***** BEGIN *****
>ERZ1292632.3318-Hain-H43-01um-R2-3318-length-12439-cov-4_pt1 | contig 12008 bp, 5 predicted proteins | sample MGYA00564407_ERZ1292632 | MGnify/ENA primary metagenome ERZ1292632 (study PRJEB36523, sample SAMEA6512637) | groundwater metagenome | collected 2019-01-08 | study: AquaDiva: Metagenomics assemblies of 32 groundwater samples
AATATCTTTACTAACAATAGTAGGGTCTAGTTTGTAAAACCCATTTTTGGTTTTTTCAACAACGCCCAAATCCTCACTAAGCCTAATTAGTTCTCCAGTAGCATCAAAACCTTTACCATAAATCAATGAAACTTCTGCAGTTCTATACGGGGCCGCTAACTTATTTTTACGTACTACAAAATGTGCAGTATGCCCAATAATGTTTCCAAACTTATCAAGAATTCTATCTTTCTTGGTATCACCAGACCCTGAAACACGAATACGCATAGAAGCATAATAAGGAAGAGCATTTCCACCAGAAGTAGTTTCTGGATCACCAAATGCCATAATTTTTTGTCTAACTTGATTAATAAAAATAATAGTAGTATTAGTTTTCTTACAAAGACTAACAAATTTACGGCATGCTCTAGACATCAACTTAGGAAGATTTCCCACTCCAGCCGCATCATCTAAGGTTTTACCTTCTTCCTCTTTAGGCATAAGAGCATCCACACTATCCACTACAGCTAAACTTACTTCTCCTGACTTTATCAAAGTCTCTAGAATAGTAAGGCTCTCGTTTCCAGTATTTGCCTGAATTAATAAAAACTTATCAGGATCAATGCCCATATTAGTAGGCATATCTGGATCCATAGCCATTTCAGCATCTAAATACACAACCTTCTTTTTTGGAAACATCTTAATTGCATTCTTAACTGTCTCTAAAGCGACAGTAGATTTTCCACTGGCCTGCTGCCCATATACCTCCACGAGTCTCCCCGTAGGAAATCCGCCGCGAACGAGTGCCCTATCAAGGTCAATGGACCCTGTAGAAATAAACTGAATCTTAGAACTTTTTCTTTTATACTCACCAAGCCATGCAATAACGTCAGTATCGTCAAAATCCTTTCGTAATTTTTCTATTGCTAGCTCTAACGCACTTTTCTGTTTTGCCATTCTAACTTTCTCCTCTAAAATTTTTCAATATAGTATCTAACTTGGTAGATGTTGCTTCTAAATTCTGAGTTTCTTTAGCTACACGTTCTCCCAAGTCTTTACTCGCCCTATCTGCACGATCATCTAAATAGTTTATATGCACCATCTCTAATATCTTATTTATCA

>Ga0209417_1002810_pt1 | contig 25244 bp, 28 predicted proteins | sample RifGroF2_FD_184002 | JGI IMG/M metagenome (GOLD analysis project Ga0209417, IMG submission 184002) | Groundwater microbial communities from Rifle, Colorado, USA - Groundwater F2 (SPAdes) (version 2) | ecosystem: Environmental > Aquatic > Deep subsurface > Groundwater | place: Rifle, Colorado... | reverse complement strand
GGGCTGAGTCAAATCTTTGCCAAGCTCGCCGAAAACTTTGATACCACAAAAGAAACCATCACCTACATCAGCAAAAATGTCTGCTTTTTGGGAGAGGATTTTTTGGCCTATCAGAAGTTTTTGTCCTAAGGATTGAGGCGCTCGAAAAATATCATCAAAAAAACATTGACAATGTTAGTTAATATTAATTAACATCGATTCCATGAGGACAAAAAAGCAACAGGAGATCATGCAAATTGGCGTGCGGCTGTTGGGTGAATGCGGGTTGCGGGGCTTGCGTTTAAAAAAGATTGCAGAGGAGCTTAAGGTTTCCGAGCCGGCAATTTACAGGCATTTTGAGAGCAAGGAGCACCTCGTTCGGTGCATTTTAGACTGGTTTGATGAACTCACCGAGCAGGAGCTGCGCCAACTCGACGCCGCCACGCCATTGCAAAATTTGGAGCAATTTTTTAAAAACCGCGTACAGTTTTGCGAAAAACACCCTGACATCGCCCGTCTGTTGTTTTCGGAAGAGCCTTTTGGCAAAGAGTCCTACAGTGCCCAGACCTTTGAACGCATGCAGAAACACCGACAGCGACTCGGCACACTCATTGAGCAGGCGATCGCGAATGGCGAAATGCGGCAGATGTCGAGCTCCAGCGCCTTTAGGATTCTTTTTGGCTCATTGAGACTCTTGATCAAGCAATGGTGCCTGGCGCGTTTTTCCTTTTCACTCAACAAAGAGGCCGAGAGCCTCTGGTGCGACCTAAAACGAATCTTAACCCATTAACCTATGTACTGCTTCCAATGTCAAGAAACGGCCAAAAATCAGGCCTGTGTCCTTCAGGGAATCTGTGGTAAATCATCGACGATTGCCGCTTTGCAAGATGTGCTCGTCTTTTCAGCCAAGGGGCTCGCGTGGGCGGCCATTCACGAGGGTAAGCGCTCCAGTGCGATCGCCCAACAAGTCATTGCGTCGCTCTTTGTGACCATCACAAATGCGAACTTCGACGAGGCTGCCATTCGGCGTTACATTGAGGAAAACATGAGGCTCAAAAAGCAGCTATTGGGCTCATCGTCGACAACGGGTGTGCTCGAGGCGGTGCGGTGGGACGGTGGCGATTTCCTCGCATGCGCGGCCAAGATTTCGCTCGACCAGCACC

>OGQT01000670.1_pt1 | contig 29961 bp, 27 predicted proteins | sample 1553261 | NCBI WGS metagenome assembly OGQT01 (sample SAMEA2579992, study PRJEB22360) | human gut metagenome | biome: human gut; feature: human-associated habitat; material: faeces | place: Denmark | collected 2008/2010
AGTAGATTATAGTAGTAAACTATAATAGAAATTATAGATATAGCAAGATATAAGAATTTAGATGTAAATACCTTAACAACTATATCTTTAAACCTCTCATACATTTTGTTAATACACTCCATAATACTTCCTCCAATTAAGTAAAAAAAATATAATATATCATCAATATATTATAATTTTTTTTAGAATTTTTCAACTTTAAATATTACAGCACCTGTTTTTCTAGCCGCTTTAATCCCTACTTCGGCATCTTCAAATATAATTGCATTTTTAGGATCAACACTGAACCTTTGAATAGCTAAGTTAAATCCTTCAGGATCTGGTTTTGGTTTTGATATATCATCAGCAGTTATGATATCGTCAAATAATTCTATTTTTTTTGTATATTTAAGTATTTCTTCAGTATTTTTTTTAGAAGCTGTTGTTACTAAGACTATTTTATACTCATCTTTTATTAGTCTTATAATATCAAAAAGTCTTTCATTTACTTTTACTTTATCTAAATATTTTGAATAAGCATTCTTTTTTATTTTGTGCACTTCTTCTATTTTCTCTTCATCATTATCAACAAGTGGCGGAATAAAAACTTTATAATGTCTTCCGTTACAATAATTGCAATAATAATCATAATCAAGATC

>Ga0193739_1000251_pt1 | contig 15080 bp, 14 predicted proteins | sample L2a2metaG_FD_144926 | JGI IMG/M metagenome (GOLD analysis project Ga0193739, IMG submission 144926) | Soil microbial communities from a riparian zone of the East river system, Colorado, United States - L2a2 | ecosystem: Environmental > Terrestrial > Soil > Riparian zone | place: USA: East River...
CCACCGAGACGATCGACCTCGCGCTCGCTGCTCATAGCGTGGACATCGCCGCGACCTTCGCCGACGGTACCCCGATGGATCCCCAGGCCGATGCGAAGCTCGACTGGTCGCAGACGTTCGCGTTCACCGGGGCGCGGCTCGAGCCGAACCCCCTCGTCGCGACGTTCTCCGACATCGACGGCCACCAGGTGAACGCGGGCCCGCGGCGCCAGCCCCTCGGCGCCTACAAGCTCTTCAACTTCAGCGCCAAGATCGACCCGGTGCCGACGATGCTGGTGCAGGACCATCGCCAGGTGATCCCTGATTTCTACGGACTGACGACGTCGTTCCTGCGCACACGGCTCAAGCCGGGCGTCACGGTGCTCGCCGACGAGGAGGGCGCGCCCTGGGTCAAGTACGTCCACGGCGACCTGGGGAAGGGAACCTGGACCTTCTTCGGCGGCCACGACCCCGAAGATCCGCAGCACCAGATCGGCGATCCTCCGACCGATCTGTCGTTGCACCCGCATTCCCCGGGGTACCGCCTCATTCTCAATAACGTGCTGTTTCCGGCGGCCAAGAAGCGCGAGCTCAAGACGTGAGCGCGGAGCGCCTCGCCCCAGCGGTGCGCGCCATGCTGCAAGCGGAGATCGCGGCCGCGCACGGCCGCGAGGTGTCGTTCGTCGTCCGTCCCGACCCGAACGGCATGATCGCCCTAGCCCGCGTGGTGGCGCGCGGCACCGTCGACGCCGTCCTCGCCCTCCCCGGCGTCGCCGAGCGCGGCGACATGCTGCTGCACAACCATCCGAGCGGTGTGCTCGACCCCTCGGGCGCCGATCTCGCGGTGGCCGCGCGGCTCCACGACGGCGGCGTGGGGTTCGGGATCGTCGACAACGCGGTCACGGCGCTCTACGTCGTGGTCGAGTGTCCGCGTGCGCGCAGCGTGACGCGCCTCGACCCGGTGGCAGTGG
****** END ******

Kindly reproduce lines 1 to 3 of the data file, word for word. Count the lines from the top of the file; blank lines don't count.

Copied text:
>ERZ1292632.3318-Hain-H43-01um-R2-3318-length-12439-cov-4_pt1 | contig 12008 bp, 5 predicted proteins | sample MGYA00564407_ERZ1292632 | MGnify/ENA primary metagenome ERZ1292632 (study PRJEB36523, sample SAMEA6512637) | groundwater metagenome | collected 2019-01-08 | study: AquaDiva: Metagenomics assemblies of 32 groundwater samples
AATATCTTTACTAACAATAGTAGGGTCTAGTTTGTAAAACCCATTTTTGGTTTTTTCAACAACGCCCAAATCCTCACTAAGCCTAATTAGTTCTCCAGTAGCATCAAAACCTTTACCATAAATCAATGAAACTTCTGCAGTTCTATACGGGGCCGCTAACTTATTTTTACGTACTACAAAATGTGCAGTATGCCCAATAATGTTTCCAAACTTATCAAGAATTCTATCTTTCTTGGTATCACCAGACCCTGAAACACGAATACGCATAGAAGCATAATAAGGAAGAGCATTTCCACCAGAAGTAGTTTCTGGATCACCAAATGCCATAATTTTTTGTCTAACTTGATTAATAAAAATAATAGTAGTATTAGTTTTCTTACAAAGACTAACAAATTTACGGCATGCTCTAGACATCAACTTAGGAAGATTTCCCACTCCAGCCGCATCATCTAAGGTTTTACCTTCTTCCTCTTTAGGCATAAGAGCATCCACACTATCCACTACAGCTAAACTTACTTCTCCTGACTTTATCAAAGTCTCTAGAATAGTAAGGCTCTCGTTTCCAGTATTTGCCTGAATTAATAAAAACTTATCAGGATCAATGCCCATATTAGTAGGCATATCTGGATCCATAGCCATTTCAGCATCTAAATACACAACCTTCTTTTTTGGAAACATCTTAATTGCATTCTTAACTGTCTCTAAAGCGACAGTAGATTTTCCACTGGCCTGCTGCCCATATACCTCCACGAGTCTCCCCGTAGGAAATCCGCCGCGAACGAGTGCCCTATCAAGGTCAATGGACCCTGTAGAAATAAACTGAATCTTAGAACTTTTTCTTTTATACTCACCAAGCCATGCAATAACGTCAGTATCGTCAAAATCCTTTCGTAATTTTTCTATTGCTAGCTCTAACGCACTTTTCTGTTTTGCCATTCTAACTTTCTCCTCTAAAATTTTTCAATATAGTATCTAACTTGGTAGATGTTGCTTCTAAATTCTGAGTTTCTTTAGCTACACGTTCTCCCAAGTCTTTACTCGCCCTATCTGCACGATCATCTAAATAGTTTATATGCACCATCTCTAATATCTTATTTATCA

>Ga0209417_1002810_pt1 | contig 25244 bp, 28 predicted proteins | sample RifGroF2_FD_184002 | JGI IMG/M metagenome (GOLD analysis project Ga0209417, IMG submission 184002) | Groundwater microbial communities from Rifle, Colorado, USA - Groundwater F2 (SPAdes) (version 2) | ecosystem: Environmental > Aquatic > Deep subsurface > Groundwater | place: Rifle, Colorado... | reverse complement strand